There are patch test atlases available to assist in the identifying of contamination and wear debris. Actual images of the different types of wear debris can help you identify what you are seeing in the microscope. To get a feel for estimating the particle content of a fluid, I would send the sample off to the lab and compare my estimate to the actual from the lab.
I found two methods to make patches. One consisted of a funnel-shaped patch holder that used gravity or a vacuum to run the fluid through the patch. This worked well but had several issues: time, cleanup and exposure.
Using gravity to get the fluid through the patch took time and was very dependent on having the right amount of thinning fluid added to the sample to make it thin enough to go through the patch. Cleaning the funnel between tests not only required time but could also affect the next sample if any residue is left. Pouring, mixing and the time the sample is exposed to the air can affect patch results.
The second method, using a syringe with a two-way check valve, solved all of the issues I had with the funnel method. With the two-way check valve, I can draw up the right amount of oil and then thin fluid in the syringe as well as push it through the patch with minimal exposure to the atmosphere. Cleaning the syringe is very easy and quick, in addition to purging all fluid and contamination quickly using the same method. It only takes a few minutes to create a patch ready for analysis.
Figure 5. This bottle agitator was built in-house using discarded parts.
Testing oil for water can also be simply done in-house. Water in the systems I test in-house is not as critical as those I send to the lab. Small reducers running under normal load can handle a small amount of moisture without too much trouble. However, for reliability checking to make sure moisture is not an issue, I use the crackle test.
A couple drops of oil placed on a hot plate set to the right temperature will give you a quick check for the presence of water. Having a magnifying light over the hot plate not only protects you from the hot oil but also gives you a better view of the test. I also have used this in emergency tests for our critical equipment to test for a cooling water leak.
The in-house test
A typical oil sample would go through the following steps after collection:
Visual test: Look at the color and clarity of the oil. For this purpose, I use clear bottles only. I have a rack of new oil samples handy for comparison and record any change in color. Loss of clarity can indicate contamination by water, wear particles, dirt or wrong top off oil.
Smell test: This can reveal issues with contamination, oxidation and varnish. Samples of new oil come in handy for this test as well.
Viscosity: Use the visgage to test the viscosity and record the data.
Crackle test: Deposit a couple of drops from the visgage unto the hot plate and check for water in the oil.
Patch test: Produce a patch and analyze. Check for ferrous metals, using a magnet, and record the amount and size of particles. Look for and record the amount of other contaminants on the patch. Save the image to a database for trending.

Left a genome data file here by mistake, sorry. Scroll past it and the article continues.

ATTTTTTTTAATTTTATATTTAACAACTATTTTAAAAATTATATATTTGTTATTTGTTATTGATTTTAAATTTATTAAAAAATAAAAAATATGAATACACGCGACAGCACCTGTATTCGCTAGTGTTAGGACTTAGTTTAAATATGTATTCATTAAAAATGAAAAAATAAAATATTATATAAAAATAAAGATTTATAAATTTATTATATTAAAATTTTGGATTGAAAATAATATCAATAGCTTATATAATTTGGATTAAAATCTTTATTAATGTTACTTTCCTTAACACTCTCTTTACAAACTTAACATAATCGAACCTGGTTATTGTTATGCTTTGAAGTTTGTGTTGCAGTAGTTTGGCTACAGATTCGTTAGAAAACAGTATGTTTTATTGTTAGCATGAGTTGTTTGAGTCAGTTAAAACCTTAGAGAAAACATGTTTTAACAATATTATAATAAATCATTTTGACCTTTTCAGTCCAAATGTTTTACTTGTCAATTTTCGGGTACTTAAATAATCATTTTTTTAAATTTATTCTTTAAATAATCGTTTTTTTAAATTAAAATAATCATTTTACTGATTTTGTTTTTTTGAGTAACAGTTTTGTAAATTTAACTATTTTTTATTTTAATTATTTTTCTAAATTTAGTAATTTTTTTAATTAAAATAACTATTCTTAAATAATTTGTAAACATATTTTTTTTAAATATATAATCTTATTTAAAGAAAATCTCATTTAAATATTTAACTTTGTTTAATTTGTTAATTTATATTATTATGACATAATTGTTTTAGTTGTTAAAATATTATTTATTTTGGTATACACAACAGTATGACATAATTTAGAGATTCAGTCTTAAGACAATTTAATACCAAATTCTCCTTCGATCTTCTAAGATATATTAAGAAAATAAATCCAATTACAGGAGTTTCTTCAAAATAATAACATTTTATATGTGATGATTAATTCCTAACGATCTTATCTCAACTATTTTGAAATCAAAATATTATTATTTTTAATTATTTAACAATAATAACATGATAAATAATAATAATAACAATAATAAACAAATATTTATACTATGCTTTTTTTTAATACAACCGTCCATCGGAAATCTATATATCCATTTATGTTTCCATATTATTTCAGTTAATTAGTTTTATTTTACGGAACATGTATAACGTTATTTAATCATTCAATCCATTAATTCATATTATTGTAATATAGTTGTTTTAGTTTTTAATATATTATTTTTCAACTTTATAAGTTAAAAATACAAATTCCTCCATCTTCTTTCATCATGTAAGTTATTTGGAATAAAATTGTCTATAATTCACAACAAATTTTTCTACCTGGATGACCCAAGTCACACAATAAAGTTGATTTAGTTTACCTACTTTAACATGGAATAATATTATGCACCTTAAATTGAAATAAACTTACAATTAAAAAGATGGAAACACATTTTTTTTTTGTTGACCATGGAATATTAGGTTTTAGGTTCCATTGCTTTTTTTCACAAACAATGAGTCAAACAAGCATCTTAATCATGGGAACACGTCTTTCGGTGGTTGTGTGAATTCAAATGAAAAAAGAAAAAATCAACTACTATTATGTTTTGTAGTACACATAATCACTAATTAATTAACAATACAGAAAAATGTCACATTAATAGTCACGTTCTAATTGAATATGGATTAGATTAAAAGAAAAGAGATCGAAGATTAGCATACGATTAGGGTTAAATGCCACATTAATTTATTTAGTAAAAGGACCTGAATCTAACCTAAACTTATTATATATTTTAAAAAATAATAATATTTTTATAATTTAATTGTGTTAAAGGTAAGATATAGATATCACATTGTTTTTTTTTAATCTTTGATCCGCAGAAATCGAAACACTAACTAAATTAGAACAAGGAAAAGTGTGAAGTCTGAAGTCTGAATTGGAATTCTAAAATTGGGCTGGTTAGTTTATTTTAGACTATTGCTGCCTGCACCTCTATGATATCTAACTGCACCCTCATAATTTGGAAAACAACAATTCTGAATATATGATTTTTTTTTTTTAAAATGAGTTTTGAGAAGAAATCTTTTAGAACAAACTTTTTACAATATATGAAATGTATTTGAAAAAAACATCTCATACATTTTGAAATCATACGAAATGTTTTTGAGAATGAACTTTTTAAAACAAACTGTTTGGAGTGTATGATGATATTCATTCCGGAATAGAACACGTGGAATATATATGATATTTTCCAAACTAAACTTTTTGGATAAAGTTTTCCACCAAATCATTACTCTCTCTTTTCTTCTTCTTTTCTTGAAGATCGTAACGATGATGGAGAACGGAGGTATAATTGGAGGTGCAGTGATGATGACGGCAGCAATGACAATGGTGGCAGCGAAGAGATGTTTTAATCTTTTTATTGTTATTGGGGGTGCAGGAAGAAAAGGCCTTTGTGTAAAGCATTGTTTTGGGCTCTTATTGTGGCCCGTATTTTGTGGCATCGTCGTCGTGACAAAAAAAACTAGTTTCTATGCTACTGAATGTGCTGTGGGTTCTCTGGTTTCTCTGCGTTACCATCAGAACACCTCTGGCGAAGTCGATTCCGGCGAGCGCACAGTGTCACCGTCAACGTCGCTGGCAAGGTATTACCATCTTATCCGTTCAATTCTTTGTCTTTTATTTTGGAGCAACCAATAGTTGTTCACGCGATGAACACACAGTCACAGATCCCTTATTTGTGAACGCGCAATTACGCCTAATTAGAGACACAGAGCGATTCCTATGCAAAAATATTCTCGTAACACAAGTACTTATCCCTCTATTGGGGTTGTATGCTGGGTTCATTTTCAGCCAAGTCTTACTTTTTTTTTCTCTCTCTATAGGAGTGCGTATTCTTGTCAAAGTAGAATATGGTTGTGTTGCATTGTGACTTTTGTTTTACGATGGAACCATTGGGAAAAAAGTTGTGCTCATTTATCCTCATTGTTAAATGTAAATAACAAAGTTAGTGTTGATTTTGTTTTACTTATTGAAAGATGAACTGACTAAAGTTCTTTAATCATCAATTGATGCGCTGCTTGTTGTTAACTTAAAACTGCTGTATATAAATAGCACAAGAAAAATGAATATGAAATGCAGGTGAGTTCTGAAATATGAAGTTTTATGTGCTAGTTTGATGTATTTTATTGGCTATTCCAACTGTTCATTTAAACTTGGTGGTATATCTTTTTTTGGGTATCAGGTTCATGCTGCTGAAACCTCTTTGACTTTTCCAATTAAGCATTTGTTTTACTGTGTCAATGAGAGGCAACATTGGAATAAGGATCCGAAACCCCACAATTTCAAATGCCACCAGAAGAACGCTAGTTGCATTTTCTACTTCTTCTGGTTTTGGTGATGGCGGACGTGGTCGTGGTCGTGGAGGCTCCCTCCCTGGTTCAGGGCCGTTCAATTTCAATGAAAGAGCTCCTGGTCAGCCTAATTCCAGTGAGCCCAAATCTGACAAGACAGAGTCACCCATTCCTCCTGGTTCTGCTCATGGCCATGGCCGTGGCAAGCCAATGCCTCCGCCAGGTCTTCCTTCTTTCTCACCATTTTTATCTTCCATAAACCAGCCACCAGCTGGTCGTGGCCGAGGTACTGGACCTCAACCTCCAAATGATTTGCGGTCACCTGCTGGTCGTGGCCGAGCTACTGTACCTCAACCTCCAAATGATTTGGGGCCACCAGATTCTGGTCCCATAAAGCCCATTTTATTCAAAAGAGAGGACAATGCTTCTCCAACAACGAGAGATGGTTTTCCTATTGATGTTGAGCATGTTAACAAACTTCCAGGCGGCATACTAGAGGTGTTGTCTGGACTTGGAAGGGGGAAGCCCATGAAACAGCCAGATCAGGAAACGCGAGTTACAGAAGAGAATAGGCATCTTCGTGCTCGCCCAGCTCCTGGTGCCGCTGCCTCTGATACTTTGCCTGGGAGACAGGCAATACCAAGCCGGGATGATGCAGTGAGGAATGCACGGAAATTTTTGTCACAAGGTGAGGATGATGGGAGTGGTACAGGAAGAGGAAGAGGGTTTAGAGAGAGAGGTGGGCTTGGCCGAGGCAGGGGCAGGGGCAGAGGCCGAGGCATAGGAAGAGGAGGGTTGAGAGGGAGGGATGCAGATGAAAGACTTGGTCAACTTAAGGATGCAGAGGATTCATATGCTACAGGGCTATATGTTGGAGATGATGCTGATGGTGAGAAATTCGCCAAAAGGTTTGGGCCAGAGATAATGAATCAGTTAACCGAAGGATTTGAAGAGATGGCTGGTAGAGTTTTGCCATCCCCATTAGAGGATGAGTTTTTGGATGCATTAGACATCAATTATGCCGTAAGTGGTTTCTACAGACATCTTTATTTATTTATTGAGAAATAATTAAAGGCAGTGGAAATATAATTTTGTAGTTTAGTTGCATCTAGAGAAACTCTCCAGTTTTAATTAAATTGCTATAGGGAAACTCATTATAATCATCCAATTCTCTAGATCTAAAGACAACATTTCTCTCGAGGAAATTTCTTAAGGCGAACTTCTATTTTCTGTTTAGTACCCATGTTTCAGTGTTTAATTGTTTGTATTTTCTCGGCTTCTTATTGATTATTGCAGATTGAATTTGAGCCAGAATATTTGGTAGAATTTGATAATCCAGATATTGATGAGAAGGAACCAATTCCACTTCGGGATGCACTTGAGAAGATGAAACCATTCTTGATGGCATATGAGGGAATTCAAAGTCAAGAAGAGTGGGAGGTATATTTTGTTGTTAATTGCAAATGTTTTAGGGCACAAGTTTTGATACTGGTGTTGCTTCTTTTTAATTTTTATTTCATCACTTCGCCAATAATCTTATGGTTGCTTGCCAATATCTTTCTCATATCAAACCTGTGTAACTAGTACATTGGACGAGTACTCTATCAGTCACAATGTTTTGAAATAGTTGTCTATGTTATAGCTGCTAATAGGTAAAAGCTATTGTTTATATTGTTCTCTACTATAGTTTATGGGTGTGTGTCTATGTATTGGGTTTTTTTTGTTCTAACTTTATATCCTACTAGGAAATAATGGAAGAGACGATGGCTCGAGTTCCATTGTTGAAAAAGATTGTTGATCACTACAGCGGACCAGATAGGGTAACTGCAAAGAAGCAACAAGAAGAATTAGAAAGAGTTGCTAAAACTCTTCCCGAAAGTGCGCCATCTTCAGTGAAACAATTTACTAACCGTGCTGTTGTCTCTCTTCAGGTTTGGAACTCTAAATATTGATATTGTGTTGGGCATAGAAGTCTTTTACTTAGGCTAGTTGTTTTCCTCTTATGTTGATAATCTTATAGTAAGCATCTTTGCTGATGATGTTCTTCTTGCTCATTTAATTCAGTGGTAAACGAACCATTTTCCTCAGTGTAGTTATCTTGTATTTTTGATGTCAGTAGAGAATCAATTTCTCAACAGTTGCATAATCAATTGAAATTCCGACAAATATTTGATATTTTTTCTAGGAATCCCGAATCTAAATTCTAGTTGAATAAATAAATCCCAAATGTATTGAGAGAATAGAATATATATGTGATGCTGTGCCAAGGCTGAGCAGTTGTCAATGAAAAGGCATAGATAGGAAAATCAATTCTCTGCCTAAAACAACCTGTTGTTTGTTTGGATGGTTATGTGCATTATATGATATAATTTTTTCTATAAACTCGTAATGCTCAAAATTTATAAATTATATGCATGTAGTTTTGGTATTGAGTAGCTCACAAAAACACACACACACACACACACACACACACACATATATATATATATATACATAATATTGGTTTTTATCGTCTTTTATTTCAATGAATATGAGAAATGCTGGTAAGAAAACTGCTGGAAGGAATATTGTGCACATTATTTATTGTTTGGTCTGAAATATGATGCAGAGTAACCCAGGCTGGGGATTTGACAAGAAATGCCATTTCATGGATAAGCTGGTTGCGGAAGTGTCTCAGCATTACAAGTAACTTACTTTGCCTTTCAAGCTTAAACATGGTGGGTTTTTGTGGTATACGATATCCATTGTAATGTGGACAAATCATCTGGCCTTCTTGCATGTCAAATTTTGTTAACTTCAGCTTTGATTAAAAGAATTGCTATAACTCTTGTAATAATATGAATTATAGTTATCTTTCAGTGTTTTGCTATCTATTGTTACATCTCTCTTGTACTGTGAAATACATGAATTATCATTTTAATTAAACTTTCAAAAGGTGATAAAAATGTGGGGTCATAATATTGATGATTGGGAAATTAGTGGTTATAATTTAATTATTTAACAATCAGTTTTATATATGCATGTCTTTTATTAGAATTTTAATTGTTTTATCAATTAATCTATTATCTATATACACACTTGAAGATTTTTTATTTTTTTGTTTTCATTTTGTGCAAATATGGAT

Report: This is probably one of the most important parts of keeping the program running. Reporting findings and successes will generate a lot of interest in the program. Keep reports short and to the point. Usually only the first page of a report gets read, so try to keep it to one page and cover your successes. I found that sending the reports to management to process helps in keeping everyone aware of the success of the program.
Shortly after getting everything working well and getting experience with the equipment, we were shut down. Market issues caused the shutdown, which lasted 18 months. When we were finally sold, half of the maintenance techs did not return. In September 2004, we restarted the mill; and to this day, we are still trying to restaff our maintenance department. Again, I have to start over-selling the importance of oil analysis to management.
Figure 6. Patch Holder, Two-way Valve and Syringe for Making Quick and Reliable Patches
Finding the right person for the job is key to success. To make it work in a lean environment requires someone who is dedicated and has a passion for the process of oil analysis. Currently, I am still looking for the right person to fill this position – someone who is willing to take ownership of the oil storage, take charge of the setting up the sampling, testing and reporting as well as someone who can think outside the box.
Figure 7. Hot Plate for Crackle Tests
About the author:
Dave Lander is the mechanical maintenance supervisor at Clarion Boards Inc. in Lucinda, Pa. Dave is a lifelong resident of, Lucinda, a small town in western Pennsylvania, located in heart of the hardwood lumber industry. Dave spent 22 years working in saw mills, where he came to believe sawdust was an oil additive. The past 12 years have been spent in the panel products industry making medium-density fiberboard at Clarion Boards. He has a Machine Lubricant Analyst Level II certification through the International Council for Machinery Lubrication and is a volunteer on ICML’s test-writing committee.